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The rate of union membership just hit an all-time low

The rate of union membership just hit an all-time low

Data: Bureau of Labor Statistics; Chart: Axios Visuals

The percentage of American workers who are members of a union fell to a new low in 2022 despite the total number of unionized workers increasing.

Driving the news: 10.1% of workers were unionized in 2022, down from 10.3% in 2021 and a high of 20.1% in 1983, the first year the Bureau of Labor Statistics reported comparable figures.

Why it matters: Unions play a powerful role in the workforce, with advocates saying they advance worker rights while critics say they stymie progress.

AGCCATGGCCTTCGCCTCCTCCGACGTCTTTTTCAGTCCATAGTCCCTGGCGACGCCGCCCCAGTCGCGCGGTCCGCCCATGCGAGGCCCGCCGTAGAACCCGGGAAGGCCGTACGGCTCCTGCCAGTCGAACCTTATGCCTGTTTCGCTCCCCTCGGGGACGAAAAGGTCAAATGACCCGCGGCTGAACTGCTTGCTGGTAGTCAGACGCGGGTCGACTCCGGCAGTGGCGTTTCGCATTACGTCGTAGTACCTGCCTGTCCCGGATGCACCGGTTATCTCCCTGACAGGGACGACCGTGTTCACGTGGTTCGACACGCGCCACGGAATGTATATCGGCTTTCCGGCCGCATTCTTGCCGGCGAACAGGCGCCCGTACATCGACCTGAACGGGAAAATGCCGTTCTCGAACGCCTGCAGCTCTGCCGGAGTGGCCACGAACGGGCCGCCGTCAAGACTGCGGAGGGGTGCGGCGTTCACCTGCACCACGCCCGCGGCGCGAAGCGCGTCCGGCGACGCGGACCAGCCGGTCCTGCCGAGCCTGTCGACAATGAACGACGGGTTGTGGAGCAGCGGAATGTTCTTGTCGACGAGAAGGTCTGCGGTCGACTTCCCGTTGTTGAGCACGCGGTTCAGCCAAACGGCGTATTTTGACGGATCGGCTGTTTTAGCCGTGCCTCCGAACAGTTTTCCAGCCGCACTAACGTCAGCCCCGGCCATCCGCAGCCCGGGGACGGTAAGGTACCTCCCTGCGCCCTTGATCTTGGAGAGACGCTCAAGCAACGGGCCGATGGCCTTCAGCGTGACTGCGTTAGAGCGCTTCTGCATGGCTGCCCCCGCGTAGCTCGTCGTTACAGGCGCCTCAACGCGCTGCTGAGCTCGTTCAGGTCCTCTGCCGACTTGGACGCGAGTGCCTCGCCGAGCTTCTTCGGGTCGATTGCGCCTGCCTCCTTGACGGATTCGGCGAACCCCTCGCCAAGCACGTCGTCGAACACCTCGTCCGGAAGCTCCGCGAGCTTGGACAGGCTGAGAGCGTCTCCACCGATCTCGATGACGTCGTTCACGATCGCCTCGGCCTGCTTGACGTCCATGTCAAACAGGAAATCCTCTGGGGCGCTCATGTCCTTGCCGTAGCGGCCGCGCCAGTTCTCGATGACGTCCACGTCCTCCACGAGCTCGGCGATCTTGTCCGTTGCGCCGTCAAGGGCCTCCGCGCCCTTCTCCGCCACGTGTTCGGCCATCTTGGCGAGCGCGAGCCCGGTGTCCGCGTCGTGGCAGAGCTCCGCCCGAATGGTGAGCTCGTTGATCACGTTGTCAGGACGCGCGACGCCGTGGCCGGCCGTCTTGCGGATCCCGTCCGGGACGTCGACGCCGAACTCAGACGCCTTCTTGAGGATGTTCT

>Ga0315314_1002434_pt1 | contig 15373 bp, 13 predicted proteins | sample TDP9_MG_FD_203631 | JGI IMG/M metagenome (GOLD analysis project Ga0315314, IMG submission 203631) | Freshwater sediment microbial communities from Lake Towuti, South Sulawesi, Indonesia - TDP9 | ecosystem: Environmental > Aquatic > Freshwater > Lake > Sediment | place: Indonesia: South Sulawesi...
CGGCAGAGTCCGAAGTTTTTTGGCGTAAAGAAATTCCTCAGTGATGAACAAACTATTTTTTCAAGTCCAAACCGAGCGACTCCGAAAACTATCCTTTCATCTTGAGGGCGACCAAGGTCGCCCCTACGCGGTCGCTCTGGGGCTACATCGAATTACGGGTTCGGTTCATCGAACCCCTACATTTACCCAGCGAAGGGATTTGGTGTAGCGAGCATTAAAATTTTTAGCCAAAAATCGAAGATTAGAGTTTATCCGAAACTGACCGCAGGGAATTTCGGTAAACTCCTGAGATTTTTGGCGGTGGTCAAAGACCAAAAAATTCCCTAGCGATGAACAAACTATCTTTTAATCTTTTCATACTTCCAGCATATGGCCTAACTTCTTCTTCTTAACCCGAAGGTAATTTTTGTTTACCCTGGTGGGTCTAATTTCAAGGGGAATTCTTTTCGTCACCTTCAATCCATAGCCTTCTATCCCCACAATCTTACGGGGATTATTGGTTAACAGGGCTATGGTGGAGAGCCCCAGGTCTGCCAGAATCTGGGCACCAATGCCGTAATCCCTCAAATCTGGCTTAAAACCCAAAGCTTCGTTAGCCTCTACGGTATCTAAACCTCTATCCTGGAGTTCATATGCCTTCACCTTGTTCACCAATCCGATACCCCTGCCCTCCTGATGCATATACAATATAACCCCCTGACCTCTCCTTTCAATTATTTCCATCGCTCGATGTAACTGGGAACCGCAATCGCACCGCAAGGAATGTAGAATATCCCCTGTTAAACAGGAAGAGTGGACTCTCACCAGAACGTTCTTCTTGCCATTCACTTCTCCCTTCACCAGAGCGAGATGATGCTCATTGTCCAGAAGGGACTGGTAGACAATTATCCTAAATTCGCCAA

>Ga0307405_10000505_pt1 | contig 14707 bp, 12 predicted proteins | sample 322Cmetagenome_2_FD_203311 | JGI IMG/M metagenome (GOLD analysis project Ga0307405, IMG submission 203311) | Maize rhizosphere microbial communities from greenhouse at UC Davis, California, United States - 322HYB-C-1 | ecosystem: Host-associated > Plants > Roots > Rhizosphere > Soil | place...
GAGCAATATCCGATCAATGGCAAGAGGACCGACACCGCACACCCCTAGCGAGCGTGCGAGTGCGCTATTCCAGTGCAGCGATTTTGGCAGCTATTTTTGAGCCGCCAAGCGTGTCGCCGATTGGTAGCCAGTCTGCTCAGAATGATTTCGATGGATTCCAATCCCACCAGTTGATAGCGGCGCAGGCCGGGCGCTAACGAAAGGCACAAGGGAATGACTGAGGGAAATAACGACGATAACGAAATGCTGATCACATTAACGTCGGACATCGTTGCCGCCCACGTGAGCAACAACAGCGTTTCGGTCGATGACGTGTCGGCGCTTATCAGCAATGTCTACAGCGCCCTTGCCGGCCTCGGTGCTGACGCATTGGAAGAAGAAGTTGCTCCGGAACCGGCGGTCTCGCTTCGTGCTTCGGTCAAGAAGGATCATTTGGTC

By the numbers: The workforce added 273,000 unionized jobs in 2022, up 1.9% from 2021.

  • But the number of total jobs increased by 5.3 million, a 3.9% jump, outpacing the growth in union roles.

The big picture: Several high-profile unionization efforts have fetched headlines in recent months, including the ongoing campaign to organize Starbucks locations and Amazon warehouses.

Zoom in: The rate of union membership among public-sector workers is five times greater than the rate of private-sector employees — 33.1% to 6%, according to the BLS.

  • Median weekly compensation for union members was $1,216 in 2022, compared with $1,029 for nonunion workers.

The bottom line: Unions have momentum in the public square, but that hasn’t yet translated into a greater share of the workforce.

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